July 6, 2006, 12:00 AM

Court rejects Ecometry’s request for restraining order against PCS

A federal court in Florida has denied Ecometry Corp.’s requests for a temporary restraining order and a preliminary injunction against rival ProfitCenter Software in a copyright infringement suit.

A federal court in Florida has denied Ecometry Corp.’s requests for a temporary restraining order and a preliminary injunction against rival ProfitCenter Software in a copyright infringement suit.

Ecometry, a provider of multi-channel e-commerce systems, in April filed suit in U.S. District Court in Southern Florida alleging PCS violated the copyright on Ecometry’s MACS software. MACS is used to take and track orders, select and package merchandise, and control inventory.

Ecometry contends that PCS gained unlawful access to MACS source code and used that code to introduce a competing software program, known as Profitability Software Suite. Ecometry asked the court for an order preventing PCS from using MACS codes and any derivative use, sale and marketing of any products derived from the software.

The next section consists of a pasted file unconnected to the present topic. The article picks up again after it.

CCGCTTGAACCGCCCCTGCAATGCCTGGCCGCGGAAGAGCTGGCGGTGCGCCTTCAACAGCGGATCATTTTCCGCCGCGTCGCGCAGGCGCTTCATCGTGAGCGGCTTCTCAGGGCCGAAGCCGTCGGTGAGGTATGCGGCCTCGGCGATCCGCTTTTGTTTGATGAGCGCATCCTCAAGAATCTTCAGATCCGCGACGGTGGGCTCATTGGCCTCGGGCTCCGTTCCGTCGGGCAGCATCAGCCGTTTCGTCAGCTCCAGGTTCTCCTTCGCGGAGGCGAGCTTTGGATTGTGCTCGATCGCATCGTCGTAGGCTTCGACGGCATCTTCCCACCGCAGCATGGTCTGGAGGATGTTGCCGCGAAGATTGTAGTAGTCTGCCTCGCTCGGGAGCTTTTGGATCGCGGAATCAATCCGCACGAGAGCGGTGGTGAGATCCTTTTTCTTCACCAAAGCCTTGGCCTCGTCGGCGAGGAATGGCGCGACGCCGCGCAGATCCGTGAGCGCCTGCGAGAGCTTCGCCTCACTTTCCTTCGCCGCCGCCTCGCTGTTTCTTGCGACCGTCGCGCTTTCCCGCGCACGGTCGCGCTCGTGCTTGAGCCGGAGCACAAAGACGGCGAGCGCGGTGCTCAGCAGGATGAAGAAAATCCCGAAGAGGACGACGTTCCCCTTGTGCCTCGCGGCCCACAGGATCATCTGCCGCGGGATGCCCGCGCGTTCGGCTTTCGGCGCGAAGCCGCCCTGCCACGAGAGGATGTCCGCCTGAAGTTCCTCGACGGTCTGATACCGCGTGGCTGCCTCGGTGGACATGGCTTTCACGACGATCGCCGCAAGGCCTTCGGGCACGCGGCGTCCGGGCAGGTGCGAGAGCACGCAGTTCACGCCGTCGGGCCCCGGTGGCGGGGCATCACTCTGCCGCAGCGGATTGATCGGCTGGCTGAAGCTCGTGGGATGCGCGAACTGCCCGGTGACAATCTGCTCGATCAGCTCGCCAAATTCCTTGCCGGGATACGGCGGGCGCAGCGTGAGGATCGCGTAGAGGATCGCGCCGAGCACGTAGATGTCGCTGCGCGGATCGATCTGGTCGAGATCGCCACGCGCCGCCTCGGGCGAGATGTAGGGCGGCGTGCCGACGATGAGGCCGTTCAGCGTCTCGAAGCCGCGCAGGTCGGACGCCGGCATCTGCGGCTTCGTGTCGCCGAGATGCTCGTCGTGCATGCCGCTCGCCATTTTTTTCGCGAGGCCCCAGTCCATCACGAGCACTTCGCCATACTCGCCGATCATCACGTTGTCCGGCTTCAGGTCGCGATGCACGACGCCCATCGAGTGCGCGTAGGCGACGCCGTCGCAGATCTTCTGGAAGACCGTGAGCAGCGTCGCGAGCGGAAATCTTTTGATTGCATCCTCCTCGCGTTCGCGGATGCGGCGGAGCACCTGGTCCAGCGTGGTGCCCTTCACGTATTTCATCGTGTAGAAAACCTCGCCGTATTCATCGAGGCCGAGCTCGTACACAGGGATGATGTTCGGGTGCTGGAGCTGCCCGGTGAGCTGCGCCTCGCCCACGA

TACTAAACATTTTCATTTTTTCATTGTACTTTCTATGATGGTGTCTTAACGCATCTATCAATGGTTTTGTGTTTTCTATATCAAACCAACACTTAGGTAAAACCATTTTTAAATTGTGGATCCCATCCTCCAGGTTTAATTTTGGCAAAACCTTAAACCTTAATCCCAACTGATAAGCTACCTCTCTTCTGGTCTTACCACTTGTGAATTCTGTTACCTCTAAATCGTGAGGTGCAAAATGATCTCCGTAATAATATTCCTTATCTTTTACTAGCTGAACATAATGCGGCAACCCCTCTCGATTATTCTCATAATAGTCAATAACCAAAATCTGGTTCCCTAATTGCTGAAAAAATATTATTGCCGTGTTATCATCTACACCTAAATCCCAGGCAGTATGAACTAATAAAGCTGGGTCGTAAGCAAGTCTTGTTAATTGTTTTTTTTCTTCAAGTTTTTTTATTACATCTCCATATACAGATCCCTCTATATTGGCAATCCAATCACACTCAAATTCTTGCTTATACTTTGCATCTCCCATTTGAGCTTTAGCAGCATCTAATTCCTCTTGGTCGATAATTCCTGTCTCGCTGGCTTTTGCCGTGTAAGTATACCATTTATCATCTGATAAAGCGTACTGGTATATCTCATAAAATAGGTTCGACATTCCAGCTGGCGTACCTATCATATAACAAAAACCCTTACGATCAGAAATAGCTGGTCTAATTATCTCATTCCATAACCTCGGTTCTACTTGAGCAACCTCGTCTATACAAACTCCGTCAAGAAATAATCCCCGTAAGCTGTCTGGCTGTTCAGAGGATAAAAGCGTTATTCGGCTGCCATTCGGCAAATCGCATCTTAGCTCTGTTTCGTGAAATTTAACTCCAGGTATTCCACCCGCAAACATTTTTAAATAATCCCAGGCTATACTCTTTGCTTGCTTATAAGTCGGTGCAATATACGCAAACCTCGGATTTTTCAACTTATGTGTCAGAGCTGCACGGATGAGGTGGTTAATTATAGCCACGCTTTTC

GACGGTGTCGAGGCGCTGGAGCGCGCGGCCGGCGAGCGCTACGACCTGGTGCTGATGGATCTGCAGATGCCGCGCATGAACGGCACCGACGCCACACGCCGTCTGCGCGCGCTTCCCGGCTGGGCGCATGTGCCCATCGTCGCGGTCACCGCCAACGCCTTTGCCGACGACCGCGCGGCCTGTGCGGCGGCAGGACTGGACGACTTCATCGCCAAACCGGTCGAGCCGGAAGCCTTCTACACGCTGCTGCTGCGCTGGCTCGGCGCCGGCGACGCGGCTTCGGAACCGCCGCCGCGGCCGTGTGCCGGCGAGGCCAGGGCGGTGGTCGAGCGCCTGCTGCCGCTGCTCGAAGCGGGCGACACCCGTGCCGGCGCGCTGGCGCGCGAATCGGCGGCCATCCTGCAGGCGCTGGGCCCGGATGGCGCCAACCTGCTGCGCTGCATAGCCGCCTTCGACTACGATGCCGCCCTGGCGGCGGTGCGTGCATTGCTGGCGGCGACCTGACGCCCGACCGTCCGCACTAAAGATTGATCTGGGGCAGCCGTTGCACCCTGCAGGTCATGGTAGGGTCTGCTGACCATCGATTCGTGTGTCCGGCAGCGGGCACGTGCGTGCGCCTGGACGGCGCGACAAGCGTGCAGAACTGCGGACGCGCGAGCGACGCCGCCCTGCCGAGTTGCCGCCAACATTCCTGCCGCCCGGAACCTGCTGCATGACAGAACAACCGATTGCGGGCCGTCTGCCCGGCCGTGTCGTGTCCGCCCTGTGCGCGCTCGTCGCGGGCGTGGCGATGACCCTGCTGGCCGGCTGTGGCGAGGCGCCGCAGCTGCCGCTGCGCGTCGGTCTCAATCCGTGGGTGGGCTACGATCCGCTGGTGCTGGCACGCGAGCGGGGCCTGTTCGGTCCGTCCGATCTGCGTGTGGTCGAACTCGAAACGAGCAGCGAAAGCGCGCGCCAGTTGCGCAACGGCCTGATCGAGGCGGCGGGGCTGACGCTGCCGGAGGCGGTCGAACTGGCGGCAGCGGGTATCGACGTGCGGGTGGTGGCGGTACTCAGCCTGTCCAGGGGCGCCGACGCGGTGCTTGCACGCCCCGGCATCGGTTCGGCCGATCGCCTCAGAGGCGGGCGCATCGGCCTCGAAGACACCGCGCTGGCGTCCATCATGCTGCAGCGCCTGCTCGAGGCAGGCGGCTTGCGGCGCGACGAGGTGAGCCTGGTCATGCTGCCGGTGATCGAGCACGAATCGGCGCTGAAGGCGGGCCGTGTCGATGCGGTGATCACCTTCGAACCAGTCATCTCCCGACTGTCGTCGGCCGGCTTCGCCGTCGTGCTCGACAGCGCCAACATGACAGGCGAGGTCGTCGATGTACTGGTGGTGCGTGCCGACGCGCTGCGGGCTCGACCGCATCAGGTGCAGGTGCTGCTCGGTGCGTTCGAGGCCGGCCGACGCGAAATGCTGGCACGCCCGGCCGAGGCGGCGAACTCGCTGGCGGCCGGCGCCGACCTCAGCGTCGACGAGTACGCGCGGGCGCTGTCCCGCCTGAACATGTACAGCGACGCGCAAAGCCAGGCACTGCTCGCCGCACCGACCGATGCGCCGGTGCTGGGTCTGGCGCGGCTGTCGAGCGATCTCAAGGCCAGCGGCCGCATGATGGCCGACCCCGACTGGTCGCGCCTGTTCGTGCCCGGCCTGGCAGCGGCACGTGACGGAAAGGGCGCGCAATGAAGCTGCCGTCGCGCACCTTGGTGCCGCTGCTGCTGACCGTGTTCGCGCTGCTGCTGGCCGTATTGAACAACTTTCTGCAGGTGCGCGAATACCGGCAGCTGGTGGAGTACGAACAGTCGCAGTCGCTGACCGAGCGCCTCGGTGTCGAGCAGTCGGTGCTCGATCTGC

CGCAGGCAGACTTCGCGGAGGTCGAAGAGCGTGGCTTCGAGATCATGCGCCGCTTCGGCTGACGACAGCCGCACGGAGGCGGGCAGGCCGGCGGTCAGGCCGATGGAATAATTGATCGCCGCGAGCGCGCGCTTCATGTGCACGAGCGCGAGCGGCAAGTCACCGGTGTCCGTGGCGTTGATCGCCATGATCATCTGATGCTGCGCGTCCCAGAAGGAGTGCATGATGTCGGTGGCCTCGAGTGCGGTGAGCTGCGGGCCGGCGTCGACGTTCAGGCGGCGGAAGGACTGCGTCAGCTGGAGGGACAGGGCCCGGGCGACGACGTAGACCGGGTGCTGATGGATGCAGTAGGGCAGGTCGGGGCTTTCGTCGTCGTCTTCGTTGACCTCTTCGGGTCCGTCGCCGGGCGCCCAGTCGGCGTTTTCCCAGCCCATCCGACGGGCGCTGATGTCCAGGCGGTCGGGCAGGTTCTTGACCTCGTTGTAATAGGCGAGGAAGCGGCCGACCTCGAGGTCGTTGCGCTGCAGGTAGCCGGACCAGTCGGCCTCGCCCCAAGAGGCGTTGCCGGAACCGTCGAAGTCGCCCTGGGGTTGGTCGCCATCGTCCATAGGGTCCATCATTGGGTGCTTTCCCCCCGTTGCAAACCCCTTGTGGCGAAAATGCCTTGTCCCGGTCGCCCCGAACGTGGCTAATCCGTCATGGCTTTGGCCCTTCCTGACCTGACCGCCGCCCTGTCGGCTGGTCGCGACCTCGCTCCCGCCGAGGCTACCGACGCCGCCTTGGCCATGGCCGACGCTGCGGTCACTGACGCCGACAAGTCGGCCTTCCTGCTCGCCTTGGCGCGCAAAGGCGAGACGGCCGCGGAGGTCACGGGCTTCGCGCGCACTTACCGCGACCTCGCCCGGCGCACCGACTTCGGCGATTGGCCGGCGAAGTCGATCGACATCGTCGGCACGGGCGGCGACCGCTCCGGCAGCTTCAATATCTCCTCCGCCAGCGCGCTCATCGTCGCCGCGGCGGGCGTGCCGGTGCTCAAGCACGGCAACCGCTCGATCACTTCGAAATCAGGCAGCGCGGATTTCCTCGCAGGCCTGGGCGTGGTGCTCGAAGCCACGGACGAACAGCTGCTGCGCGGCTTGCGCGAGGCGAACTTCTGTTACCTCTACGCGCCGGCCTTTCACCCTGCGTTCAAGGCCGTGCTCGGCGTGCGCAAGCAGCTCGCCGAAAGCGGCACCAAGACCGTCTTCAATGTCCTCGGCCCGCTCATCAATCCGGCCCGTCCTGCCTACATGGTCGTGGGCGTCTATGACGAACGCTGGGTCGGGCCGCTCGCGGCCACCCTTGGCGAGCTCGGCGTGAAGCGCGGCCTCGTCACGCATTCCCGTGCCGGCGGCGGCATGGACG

In an affidavit supporting the motion for a temporary injunction, Ecometry CEO John Marrah said that Tiger Direct, one of its largest customers, and PCS have the same parent company-Systemax Inc. In addition, a former high ranking Ecometry executive with access to sensitive business information left Ecometry to take a job with PCS, Marrah said. He added that after the executive’s departure, MACS users began converting to the PCS Suite.

PCS denied the charges and contended that Ecometry had failed to show that PCS copied anything from MACS or that PCS had unlawful access to MACS or its source code.

Ecometry is pursuing its lawsuit against ProfitCenter despite the June 20 ruling denying its request for an injunction, Brian Dean, vice president of strategy and marketing, said in a statement.

“We are disappointed that the injunction has been denied, but we will continue to fight, and support our claim that ProfitCenter Software engaged in copyright infringement,” he said.

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